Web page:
As musician Stevie Wonder once crooned, “When you believe in things that you don’t understand, then you suffer. Superstition ain’t the way.”
Despite Stevie’s warning, some folks give in to ages-old superstitions that come along with a daunting date like Friday the 13th. The unlucky day capping off the second week of September this year is accompanied by a full Harvest Moon. Lucky us.
To top that off, the Harvest Moon will reach its peak at 11:33 p.m., central time. Check out the number appearing in the middle of that peak time. Coincidence?
Whether coincidence or old wives’ tales, some locals admit that the thought of crossing the path of a black cat or stepping on a sidewalk crack gives them an uneasy feeling. Larissa Czyzewski of Sigel was born on Friday the 13th in October 1995, but she doesn’t see that as a bad omen.
Czyzewski’s father, Ed Boswell, thinks otherwise, according to Czyzewski.
“I like to say it’s a great day, but my dad is super superstitious and used to joke that I was bad luck,” Czyzewski said.
Czyzewski said her dad has several superstitions that don’t just attach themselves to Friday the 13th. Boswell will go out of his way to avoid black cats, will not sit with his back to a door or window and must exit through the door he entered.
In addition to that, Czyzewski said her father refuses to enter through the front door of a home and leave out of the back door of the home. He also finds it unlucky to wear one shoe or sock or walk around with one shoe or sock, and Czyzewski said he believes it’s bad luck to put shoes on a table.
Czyzewski’s due date back in 1995 was just the icing on the cake for her father, but he nearly dodged the proverbial unlucky bullet — Czyzewski was originally due on Nov. 4 but was born three weeks early.
Czyzewski could not confirm the origins of her father’s superstitions, but said she is unafraid of these same bad luck signs.
Czyzewski said her father will likely be home Friday, and that’s where he’ll stay. She said one of his superstitions is staying inside and not going out on a Friday the 13th.
Superstitions like Boswell’s date back to Biblical times, according to History.com. An article on the site said that in Christian tradition, 13 guests attended the Last Supper, which was the day before Jesus’ Crucifixion. Christian superstition says that having 13 people at a table is a bad omen.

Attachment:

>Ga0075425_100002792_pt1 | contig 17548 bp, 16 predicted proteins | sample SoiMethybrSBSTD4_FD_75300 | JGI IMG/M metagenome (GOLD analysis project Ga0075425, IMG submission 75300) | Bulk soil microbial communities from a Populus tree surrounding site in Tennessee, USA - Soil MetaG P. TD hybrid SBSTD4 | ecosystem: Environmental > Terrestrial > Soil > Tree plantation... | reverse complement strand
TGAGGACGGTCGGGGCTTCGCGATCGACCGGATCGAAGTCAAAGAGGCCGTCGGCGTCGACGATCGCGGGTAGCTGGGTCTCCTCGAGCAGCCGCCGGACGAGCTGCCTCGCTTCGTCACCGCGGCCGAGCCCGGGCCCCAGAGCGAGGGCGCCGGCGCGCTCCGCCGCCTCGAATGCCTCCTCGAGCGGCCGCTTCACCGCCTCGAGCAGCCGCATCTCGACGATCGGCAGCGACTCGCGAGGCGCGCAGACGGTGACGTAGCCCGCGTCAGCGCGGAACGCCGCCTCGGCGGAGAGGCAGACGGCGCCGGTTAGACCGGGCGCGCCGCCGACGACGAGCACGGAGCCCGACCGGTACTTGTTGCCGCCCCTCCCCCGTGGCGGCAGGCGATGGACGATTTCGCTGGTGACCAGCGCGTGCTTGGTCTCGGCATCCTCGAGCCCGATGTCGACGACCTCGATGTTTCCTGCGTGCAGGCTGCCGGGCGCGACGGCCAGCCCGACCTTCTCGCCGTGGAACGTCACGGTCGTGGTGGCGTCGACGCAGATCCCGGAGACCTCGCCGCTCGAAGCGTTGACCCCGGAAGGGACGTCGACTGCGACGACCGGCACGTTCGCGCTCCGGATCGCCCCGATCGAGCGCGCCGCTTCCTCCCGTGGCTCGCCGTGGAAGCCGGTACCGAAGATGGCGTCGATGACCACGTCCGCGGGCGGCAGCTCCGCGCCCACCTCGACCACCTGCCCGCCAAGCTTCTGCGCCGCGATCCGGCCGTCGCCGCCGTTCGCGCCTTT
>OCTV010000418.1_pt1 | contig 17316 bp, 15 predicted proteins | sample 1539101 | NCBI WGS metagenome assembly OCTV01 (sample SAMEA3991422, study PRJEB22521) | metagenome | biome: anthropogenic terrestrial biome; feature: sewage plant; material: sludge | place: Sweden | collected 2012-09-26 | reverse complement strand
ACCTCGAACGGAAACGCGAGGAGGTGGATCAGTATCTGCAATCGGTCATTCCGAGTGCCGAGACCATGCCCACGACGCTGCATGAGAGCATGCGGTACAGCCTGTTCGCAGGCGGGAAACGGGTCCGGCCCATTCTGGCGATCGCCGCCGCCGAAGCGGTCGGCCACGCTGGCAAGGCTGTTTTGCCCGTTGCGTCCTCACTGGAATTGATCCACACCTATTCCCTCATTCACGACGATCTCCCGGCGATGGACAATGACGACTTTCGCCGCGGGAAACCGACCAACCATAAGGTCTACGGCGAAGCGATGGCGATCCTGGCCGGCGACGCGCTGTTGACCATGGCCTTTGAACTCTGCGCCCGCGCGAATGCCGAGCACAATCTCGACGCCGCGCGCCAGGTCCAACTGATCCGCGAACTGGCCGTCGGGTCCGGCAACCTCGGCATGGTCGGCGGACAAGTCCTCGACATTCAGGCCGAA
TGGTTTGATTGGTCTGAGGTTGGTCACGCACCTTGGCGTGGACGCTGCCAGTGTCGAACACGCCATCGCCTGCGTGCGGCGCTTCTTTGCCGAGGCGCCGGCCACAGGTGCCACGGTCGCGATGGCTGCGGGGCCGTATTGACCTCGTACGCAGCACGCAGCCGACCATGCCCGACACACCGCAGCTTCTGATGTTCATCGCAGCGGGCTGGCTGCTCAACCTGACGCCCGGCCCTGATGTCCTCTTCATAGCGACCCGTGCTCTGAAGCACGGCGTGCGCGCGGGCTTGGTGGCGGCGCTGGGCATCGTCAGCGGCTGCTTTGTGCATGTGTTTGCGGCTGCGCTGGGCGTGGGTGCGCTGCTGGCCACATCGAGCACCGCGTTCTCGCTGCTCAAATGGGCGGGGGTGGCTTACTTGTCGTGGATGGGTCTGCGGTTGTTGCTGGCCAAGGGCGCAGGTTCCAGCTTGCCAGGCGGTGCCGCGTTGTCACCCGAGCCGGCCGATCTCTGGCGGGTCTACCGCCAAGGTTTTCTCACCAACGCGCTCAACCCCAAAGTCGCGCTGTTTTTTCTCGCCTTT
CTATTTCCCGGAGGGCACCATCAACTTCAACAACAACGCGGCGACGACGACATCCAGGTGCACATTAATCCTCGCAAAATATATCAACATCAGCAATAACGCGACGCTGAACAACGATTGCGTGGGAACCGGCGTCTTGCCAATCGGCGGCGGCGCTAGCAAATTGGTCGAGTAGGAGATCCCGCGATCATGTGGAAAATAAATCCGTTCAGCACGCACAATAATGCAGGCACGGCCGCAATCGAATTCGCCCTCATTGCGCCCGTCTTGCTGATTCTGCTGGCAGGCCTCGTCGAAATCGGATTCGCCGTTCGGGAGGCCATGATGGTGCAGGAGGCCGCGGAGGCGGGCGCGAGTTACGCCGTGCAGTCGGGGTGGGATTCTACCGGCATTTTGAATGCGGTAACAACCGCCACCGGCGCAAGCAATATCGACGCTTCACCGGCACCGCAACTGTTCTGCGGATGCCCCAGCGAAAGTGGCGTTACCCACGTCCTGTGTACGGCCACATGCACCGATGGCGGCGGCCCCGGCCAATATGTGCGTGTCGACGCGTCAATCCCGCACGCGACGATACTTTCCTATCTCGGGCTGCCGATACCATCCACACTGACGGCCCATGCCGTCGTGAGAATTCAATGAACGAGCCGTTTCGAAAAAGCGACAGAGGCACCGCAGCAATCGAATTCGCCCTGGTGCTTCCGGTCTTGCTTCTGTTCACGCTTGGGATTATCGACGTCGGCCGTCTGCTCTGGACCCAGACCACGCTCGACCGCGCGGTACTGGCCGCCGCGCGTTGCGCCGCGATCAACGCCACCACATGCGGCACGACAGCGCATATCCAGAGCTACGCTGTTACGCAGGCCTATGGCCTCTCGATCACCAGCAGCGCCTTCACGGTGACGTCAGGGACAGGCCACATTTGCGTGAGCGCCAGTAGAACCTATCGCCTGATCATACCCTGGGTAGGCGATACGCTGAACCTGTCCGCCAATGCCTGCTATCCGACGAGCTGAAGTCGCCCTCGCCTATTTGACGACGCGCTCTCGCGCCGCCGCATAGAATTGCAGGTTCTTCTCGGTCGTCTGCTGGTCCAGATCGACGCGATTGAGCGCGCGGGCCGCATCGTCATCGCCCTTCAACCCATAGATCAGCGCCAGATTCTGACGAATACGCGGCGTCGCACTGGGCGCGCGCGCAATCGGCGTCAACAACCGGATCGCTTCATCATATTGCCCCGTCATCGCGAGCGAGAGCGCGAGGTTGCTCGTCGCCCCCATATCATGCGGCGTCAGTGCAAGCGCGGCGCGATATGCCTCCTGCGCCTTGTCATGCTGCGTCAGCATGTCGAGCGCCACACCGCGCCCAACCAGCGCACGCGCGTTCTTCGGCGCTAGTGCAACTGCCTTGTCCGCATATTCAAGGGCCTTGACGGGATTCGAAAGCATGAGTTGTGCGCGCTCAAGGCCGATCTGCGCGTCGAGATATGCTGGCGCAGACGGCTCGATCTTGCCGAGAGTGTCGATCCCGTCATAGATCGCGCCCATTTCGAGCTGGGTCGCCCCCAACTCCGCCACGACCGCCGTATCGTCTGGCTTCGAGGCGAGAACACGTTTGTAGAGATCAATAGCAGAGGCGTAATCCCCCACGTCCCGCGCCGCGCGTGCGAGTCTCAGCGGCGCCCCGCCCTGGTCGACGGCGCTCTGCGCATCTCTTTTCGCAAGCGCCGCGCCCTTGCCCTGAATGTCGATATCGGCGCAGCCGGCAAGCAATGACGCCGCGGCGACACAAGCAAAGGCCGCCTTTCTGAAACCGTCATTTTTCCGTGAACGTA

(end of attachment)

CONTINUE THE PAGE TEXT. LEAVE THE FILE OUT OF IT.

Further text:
A full moon on a Friday the 13th is the worst fear of an emergency medical responder, according to paramedic Brittany Loy of Watson.
Loy will be working Friday, her first Friday the 13th on the job. Loy described medics as the most superstitious people she knows.
“I’m nervous but excited for Friday. I’ve probably worked a 13th before, but not as a medic,” Loy said.
Among some of the superstitions of medics are having their pillow cases open face down, not polishing their boots and not saying “the Q” word (or “quiet” for those non-medic people ... sorry Brittany!)
Others have recalled past Friday the 13ths and nights lit by full moons when they had to deal with the strange behavior of others. LeeAnn Sapp of Effingham worked for the Greyhound bus company from 1982 to 1985, during which she had several experiences with passengers on full moon nights and Friday the 13th dates.
“Passengers that came into the post house were hungry, sleepy and worn out from traveling. However, during a full moon, we experienced passengers who were hyper, laughing, extra friendly and very messy,” Sapp said.
Sapp said passengers would also spend more money than usual on days of full moons.
So, take Stevie Wonder’s advice or leave it. Just remember to avoid walking under ladders, spilling salt or breaking a mirror because if any of these instances happen, you may stumble into things you don’t understand.